‘’Wine Growers since 1559’’
Rocca Bernarda is steeped in history and has long been a point of reference in Friulan enology. It is among the first wine estates, dating back to 1559, and considered one of the finest in Friuli. Situated in the superb location of Rocca Bernarda, it enjoys a unique microclimate and boasts spectacular terraced vineyards protected by the Julian Alps. The soil, formed over 40 million years ago, is a mixture of sandstone and marl that yields complex wines which reflect the region’s character with an unmistakable minerality. Rocca Bernarda has contributed greatly to the awareness of and appreciation for its native grapes, particularly the Picolit, revitalized by the illustrious Perusini family who owned the estate. (Total property: 220 hectares, 38,5 under vine)
Rocca Bernarda is one of the oldest wineries in Friuli-Venezia Giulia, and features the most magnificent panorama in the region. It is set in a traditional Italian landscape of ancient cypress trees and breathtaking scenery overlooking the sinuous, elegant slope of the vineyards where the winery is situated. It was in this ideal setting in 1657 that the counts of Valvason Maniago erected the residence, an architectural masterpiece.
Though the construction is often referred to as a castle, it is actually a large villa, a refined family residence with the simplicity of a country house open to nature. An impressive access road lined with ancient olive trees and rose bushes leads to its sophisticated, elevated courtyard. There, instead of the expected dark, medieval space, lies a beautiful terrace. It features a small Italianate garden bordered by boxwoods and overlooked by the elegant windows of the lovely orangery. The courtyard, defined on two sides by residential buildings, opens onto a beautiful view of the countryside, extending from the surrounding hills to the city of Udine.
Rocca Bernarda’s vineyards are situated at the top end of the hilly zone in the Colli Orientali – a perfect location and the site of the cru for which the winery is named. Here the estate has been producing wine since 1559, when viticultural practices were limited only to the finest terroirs. The vineyards are terraced into the hillside descending from the villa, contoured around graceful curves that hug the land. Behind them rise the Julian Alps, which protect the grapes from the cold Bora winds, allowing the grapes the warmth they need to ripen. This, combined with its sandstone-marl soil, created over 40 million years ago, the excellent drainage, and perfect exposure, shows that terroir is truly fundamental in creating great wine.
The vineyards were planted in a precisely chosen spot in 1559, at a time when position dictated a winery’s location; with today’s technology, grapes can be grown in almost any environment, but in the sixteenth century the factors of sun, soil, and drainage drove the decision. With its perfect mix of sandstone and marl, an ideal exposure, and a unique microclimate that produces superb grapes, Rocca Bernarda’s wines are proof that terroir still matters.
Vineyard - Friuli Colli Orientali
Total property: 220 hectares, with 38,5 under vine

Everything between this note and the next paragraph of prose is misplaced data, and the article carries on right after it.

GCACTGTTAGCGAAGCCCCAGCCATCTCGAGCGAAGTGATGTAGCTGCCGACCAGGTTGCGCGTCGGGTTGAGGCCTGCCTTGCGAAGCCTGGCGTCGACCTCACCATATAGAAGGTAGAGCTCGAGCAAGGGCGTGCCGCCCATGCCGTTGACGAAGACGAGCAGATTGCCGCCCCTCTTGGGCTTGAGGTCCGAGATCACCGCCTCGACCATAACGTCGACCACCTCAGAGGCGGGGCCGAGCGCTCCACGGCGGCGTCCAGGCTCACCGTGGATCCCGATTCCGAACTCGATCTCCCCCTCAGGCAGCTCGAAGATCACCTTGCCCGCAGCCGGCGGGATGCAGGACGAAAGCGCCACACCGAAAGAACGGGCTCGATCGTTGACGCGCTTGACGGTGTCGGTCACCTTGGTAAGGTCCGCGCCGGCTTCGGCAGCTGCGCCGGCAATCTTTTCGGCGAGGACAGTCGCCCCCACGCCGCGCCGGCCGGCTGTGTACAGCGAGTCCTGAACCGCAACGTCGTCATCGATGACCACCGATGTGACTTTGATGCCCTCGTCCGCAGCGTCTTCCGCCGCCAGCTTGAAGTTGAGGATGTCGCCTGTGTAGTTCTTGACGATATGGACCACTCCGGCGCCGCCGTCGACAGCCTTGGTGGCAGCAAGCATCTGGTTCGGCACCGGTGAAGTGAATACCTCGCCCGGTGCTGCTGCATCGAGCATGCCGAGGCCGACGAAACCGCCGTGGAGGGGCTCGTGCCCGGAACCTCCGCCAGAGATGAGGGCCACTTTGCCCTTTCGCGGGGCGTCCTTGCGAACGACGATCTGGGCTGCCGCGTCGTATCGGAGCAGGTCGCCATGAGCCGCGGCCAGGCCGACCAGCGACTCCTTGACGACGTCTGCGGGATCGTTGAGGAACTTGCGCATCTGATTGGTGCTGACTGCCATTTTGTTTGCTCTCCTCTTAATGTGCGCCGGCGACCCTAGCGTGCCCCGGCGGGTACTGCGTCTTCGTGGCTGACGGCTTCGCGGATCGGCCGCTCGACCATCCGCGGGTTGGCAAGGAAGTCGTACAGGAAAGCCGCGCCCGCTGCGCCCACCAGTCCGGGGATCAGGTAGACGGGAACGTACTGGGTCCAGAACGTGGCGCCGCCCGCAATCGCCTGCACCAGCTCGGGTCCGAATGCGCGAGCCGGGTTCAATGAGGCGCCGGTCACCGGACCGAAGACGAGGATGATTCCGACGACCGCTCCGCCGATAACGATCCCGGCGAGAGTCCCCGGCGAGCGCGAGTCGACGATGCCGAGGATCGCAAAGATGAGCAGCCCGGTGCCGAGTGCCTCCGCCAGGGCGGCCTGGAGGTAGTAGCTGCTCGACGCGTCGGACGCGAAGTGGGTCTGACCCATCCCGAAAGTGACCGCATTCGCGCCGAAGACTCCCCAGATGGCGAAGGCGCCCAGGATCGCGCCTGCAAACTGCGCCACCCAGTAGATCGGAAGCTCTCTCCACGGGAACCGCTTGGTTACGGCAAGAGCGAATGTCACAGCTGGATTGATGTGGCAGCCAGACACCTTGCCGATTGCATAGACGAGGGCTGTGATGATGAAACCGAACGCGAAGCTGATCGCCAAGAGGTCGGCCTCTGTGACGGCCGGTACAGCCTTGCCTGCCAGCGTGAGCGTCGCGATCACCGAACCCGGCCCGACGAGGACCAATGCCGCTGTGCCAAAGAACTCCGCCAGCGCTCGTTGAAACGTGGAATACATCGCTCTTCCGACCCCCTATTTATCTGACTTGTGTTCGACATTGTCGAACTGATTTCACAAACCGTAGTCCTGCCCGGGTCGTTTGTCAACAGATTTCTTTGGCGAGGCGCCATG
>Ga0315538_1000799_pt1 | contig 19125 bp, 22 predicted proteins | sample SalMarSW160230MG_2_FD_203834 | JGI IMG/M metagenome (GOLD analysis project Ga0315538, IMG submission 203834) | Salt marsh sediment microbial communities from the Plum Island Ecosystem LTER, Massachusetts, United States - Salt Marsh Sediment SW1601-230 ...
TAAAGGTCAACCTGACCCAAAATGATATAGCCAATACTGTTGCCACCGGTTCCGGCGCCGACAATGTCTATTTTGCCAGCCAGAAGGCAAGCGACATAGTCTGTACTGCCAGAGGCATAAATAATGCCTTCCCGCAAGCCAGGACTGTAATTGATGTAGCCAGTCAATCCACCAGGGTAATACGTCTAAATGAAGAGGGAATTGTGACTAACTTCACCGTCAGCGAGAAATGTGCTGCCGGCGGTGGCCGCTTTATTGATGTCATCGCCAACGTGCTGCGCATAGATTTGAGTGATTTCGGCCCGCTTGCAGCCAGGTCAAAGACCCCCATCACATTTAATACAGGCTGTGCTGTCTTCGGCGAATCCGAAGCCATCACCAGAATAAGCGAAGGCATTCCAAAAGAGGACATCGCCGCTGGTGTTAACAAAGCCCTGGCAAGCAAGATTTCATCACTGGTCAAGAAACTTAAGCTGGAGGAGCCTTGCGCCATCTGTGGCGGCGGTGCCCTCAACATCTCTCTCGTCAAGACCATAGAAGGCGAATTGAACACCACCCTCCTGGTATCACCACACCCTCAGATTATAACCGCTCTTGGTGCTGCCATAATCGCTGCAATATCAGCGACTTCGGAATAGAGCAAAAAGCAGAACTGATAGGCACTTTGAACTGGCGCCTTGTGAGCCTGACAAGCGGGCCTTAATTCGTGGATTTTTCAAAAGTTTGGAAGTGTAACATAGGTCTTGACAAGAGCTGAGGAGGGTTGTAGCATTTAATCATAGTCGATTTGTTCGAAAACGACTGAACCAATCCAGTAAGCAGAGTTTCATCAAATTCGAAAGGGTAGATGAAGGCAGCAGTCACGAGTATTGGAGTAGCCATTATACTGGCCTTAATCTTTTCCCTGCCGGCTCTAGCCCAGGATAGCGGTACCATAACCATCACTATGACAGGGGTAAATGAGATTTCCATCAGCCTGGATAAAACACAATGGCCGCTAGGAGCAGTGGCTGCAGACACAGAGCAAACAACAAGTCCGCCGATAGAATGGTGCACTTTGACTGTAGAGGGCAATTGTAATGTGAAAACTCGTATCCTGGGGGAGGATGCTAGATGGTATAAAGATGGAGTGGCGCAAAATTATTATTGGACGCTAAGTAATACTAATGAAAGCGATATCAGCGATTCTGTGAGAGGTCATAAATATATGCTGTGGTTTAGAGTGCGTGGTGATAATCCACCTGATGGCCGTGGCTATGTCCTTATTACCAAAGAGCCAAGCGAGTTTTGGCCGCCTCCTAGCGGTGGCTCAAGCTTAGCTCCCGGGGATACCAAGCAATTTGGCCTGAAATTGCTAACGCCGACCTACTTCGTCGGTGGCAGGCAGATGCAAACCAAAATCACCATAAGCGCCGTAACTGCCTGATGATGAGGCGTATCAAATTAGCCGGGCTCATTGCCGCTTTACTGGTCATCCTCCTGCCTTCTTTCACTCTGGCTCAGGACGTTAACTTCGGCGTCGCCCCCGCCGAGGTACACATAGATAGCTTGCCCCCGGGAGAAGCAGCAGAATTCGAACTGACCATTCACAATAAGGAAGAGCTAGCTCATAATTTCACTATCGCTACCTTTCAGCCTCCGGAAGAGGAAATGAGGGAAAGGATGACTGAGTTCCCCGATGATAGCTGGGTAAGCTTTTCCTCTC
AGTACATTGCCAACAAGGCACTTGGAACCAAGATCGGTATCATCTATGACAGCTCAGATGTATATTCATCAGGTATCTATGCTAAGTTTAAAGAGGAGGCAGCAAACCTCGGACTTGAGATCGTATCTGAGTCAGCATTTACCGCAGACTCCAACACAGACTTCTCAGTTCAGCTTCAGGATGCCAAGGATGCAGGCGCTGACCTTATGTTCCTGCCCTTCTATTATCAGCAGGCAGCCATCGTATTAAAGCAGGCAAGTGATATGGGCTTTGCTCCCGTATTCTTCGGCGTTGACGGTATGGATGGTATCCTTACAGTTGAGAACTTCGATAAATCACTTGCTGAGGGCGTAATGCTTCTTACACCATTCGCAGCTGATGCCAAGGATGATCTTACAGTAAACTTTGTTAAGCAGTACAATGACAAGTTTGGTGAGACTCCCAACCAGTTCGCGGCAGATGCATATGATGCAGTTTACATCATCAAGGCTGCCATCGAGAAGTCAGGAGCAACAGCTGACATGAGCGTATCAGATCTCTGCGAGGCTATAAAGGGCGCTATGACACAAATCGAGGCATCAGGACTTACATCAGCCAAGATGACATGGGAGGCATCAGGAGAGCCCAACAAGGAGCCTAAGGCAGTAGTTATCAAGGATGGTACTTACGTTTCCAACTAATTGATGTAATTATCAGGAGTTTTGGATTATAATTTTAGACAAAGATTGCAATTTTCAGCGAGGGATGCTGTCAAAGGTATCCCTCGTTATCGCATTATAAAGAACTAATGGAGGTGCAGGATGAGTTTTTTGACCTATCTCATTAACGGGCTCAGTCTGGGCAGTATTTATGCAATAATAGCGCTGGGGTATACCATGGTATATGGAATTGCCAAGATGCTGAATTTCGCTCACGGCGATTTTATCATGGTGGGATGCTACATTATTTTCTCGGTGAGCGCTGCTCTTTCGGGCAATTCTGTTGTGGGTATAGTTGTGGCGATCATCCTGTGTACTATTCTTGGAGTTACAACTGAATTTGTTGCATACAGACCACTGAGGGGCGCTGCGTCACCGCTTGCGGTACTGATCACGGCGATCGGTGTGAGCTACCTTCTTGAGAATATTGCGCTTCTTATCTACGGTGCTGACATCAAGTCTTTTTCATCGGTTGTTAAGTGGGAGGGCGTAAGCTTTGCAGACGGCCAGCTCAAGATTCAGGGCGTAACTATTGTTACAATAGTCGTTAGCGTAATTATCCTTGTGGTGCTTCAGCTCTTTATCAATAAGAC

Altitude 235-350 m above sea level
Planting density: 5,500 vines per hectare
Grapes: Red grapes and Picolit are located on the southern slopes, while the eastern or western exposures are assigned to aromatic varieties.
Grapes cultivated: Ribolla Gialla, Friulano, Pinot Grigio, Sauvignon, Chardonnay, Refosco dal Peduncolo Rosso, Cabernet Franc, Merlot, Pignolo, Picolit
A Passion for Picolit The noble Perusini family, owners of the estate until the 1970’s, were scholars far ahead of their time. They dedicated years of painstaking study and selection to the grape in the late 19th century, and Giacomo Perusini’s comprehensive Il Piccolit (later updated by his son Gaetano), was published in 1906 by the Associazione Agraria Friulana. Countess Antonini authored an extensive cookbook of Friulan Cuisine in the early 1900’s, and it still considered a reference today for culinary traditions of the area. They believed in the value of their original, low-yielding Picolit and Pignolo vines, and retained them despite many difficulties and contrary trends of the time. In fact, the Picolit vines were facing extinction, and it is only through the dedication of the Perusini family that the varietal was saved. Any existing Picolit vines today were cloned from these plants, which are considered very difficult to grow; they are extremely fragile, with genetic instability in their area of cultivation, and require a perfect site with nutrient-poor soil, good exposition and ventilation. The variety is also low-yielding because of its tendency to shatter during flowering, possibly due to pollen sterility. Additionally, many vines were damaged or destroyed by phylloxera, and even today annual Picolit production is very low, around 130,000 bottles. But it was with these grapes that Rocca Bernarda created one of the most spectacular wines in Italy, winner of Gambero Rosso’s ‘Best Sweet Wine of Italy’, in 1999. American wine writer Burton Anderson summed up its reputation, saying, "By the mid-19th century, Picolit was undoubtedly Italy's most prestigious wine."
The age of the vines, some now up to 80 years old, combined with the terraced structure of the vineyards, creates difficult conditions for grapes to grow; this in turn means low yields and fruit of great quality. In fact, the Picolit vineyard is the oldest in Friuli, with a yield of less than 15, which is extremely rare. Add to this the superb microclimate and a sandstone/marl composition soil formed over 40 million years ago, and the result is wine of an astonishing minerality, with extra complexity that comes from this rich ter roir. As Veronelli, Italy’s finest wine critic in the 1960-70’s writes “Picolit is to Italy as Yquiem is to France”,